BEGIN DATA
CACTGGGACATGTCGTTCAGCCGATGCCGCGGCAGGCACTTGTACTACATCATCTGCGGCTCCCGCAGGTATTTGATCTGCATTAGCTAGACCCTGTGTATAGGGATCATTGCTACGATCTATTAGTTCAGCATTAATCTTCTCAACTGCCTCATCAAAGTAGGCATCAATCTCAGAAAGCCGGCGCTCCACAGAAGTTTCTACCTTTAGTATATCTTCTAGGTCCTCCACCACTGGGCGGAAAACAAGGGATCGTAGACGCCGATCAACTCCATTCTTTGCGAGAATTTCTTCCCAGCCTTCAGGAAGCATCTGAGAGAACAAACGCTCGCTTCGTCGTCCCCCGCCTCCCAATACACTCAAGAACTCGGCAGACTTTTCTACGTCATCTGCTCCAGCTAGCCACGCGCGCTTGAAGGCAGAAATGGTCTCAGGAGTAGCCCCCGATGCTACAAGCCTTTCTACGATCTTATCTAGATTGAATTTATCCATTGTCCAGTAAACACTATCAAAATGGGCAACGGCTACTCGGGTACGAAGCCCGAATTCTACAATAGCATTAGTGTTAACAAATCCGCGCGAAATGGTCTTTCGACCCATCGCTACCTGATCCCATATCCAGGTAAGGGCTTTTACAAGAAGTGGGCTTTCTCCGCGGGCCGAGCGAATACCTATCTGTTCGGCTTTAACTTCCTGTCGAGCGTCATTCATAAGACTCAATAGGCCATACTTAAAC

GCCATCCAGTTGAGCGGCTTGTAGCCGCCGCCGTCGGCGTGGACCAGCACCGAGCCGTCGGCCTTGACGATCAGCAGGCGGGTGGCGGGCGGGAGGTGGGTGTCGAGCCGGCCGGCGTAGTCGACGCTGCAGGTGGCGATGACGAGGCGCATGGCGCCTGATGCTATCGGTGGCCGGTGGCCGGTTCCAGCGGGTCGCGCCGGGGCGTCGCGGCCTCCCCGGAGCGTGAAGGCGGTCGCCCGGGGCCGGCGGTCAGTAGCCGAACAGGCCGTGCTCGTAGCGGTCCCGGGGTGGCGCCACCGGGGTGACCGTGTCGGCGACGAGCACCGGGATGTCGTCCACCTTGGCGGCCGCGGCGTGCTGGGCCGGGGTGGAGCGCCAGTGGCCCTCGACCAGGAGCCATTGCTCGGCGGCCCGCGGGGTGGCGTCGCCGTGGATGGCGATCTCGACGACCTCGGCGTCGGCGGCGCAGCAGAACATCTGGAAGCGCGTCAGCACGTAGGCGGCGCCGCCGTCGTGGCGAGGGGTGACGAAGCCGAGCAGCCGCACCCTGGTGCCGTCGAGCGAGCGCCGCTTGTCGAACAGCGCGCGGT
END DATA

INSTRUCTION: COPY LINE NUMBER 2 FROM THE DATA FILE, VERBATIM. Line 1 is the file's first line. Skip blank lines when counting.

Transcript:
GCCATCCAGTTGAGCGGCTTGTAGCCGCCGCCGTCGGCGTGGACCAGCACCGAGCCGTCGGCCTTGACGATCAGCAGGCGGGTGGCGGGCGGGAGGTGGGTGTCGAGCCGGCCGGCGTAGTCGACGCTGCAGGTGGCGATGACGAGGCGCATGGCGCCTGATGCTATCGGTGGCCGGTGGCCGGTTCCAGCGGGTCGCGCCGGGGCGTCGCGGCCTCCCCGGAGCGTGAAGGCGGTCGCCCGGGGCCGGCGGTCAGTAGCCGAACAGGCCGTGCTCGTAGCGGTCCCGGGGTGGCGCCACCGGGGTGACCGTGTCGGCGACGAGCACCGGGATGTCGTCCACCTTGGCGGCCGCGGCGTGCTGGGCCGGGGTGGAGCGCCAGTGGCCCTCGACCAGGAGCCATTGCTCGGCGGCCCGCGGGGTGGCGTCGCCGTGGATGGCGATCTCGACGACCTCGGCGTCGGCGGCGCAGCAGAACATCTGGAAGCGCGTCAGCACGTAGGCGGCGCCGCCGTCGTGGCGAGGGGTGACGAAGCCGAGCAGCCGCACCCTGGTGCCGTCGAGCGAGCGCCGCTTGTCGAACAGCGCGCGGT